Toy army of Peter the Great

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The toy army of Peter I (Russian: Потешные войска, Poteshnye voiska, literally amusement forces or fun forces) was initially called Petrovskiy polk, Peter's regiment (Russian: Петровский полк) and was a collection of young Peter's playmates, noblemens' sons and attendants of his father Aleksei's court.[1]

In 1682, when Peter with his mother, Natalia Naryshkina, relocated to the royal lodge in Preobrazhenskoye, he gradually formed a miniature army, ostensibly to school himself in the modern art of war. Besides fellow children, the servants and retainers were being enlisted, with 25-year-old Sergei Bukhvostov recorded in 1683 as the 'first Russian soldier'. Initially, the "play soldiers" were organized as a 100 men strong Company of Bombardiers.[2]:10-11

The boys played war, and as they grew, their games became more complex and realistic. Professional military advice was sought, and foreign officers were hired as instructors, eventually becoming part of the permanent officer corps of the Poteshnyi. By 1685 the Poteshnyi numbered 300 and were quartered in specially built barracks near Preobrazhenskoye and as their numbers increased, a second similarly sized group was barracked in neighboring village, Semenovskoe. With further drafts of Streltsy volunteers, the Poteshnyi were organized into the Preobrazhensky and the Semenovsky companies in 1687. At this stage both companies included artillery and cavalry components.[2]:10-11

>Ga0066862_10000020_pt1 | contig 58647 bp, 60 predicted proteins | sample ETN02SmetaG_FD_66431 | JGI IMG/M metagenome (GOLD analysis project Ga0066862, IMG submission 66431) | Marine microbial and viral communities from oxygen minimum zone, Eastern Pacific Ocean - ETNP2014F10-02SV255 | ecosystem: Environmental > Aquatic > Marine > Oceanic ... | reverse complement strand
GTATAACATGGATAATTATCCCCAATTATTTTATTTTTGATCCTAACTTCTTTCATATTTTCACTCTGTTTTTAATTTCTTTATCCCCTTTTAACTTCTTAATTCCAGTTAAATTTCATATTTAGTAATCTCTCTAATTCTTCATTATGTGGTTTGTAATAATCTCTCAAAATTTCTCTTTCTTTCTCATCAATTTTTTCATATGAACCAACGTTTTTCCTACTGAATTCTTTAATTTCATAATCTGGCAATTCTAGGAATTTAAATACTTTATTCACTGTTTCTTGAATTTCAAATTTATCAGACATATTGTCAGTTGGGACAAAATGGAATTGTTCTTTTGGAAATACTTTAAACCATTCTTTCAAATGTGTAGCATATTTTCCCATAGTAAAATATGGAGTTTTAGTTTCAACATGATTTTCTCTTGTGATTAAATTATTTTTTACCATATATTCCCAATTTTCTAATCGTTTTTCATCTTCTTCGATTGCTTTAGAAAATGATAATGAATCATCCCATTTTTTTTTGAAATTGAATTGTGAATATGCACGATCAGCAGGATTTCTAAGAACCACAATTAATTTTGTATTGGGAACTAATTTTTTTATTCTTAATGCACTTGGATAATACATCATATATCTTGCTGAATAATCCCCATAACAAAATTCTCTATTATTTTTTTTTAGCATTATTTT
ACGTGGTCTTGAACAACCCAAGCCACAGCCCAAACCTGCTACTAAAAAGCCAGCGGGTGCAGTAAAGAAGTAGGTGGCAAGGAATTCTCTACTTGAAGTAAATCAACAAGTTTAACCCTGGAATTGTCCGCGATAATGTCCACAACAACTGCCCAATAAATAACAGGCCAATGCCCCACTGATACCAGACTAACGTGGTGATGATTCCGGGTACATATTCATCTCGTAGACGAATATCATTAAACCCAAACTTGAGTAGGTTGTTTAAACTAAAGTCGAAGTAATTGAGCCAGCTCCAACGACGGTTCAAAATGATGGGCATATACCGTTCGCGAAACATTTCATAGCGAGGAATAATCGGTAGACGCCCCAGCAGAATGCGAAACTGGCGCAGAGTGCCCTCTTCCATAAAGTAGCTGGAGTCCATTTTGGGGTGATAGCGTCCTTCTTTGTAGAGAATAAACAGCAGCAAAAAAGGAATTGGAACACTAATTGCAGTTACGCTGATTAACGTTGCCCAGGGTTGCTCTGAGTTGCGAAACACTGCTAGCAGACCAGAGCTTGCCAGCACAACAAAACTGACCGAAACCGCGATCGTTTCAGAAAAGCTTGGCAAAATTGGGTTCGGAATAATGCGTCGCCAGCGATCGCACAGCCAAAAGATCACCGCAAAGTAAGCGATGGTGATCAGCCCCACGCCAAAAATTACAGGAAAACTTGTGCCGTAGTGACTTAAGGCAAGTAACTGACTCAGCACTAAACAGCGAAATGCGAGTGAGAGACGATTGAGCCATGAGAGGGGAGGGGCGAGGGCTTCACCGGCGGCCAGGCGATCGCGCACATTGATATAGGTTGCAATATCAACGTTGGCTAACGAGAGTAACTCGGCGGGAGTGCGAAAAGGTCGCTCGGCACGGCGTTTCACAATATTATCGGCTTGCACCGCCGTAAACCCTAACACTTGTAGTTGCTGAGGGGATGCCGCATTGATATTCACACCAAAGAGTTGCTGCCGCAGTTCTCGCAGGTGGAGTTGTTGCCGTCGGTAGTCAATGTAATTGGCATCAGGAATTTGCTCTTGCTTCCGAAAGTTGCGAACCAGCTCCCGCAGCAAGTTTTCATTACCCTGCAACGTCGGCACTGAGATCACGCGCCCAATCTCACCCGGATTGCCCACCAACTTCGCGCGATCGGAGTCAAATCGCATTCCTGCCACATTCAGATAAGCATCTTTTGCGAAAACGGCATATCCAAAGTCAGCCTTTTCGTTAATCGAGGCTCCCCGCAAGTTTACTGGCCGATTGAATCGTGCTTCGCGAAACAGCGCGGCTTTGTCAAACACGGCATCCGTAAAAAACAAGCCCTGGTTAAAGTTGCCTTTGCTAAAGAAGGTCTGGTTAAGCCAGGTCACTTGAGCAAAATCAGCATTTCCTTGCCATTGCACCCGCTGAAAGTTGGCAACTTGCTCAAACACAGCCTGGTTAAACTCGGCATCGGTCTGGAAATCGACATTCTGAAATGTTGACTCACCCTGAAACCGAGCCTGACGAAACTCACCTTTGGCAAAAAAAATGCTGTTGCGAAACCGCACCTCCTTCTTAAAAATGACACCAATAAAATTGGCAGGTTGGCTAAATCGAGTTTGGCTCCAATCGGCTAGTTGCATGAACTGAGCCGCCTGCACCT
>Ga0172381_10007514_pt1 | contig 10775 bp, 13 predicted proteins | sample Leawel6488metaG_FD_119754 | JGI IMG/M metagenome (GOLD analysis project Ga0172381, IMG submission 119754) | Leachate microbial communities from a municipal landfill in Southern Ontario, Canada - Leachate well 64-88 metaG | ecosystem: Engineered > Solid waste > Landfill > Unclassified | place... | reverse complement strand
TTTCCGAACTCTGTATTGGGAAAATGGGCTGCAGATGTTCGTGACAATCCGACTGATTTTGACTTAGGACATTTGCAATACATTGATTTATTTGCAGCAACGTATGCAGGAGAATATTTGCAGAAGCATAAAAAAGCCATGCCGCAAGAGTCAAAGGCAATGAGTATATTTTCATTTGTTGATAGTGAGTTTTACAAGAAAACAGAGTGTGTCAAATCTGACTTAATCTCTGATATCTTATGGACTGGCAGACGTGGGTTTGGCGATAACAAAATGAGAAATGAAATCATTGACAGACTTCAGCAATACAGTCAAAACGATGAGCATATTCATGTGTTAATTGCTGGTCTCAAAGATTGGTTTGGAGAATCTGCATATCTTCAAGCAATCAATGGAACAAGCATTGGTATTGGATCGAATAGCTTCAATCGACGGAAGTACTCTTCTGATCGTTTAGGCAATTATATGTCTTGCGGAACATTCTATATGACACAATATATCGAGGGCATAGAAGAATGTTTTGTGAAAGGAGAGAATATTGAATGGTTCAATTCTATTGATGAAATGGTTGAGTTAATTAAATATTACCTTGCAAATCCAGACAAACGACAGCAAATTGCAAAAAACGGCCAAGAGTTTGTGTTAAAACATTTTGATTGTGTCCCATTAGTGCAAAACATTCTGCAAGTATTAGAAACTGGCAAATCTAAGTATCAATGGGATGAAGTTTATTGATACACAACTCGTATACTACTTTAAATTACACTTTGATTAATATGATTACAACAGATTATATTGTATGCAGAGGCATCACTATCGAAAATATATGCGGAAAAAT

During the 1689 coup attempt by regent Sophia Alekseyevna, the Poteshnyi had been part of the units supporting young Peter, among with most of the Streltsy, and leading members of Russian nobility.[2]:10-11

The companies were being expanded and on 25 April 1695 officially became Preobrazhensky and Semenovsky Regiments of the Guard.[2]:11-12 These regiments became the beginnings of the Russian Imperial Guard. As Peter matured, the regiments did as well, and Peter participated fully in the army, joining its ranks as a bombardier,[2]:10-11 and rising up to colonel and head of the regiments.[3]

References[edit]

  1. ^ David R. Stone. A Military History of Russia: From Ivan the Terrible to the War in Chechnya. Praeger Security International. ISBN 0-275-98502-4. 
  2. ^ a b c d e Konstam, Angus (1993). "The 'Poteshnyi'". Peter the Great's Army (1): Infantry. London: Osprey Publishing. ISBN 1 85532 315 X. Retrieved 2011-03-23. 
  3. ^ Eugene Schuyler (1880). Peter the Great, Emperor of Russia: A Study of Historical Biography. Trow's Printing and Bookbinding, New York. 

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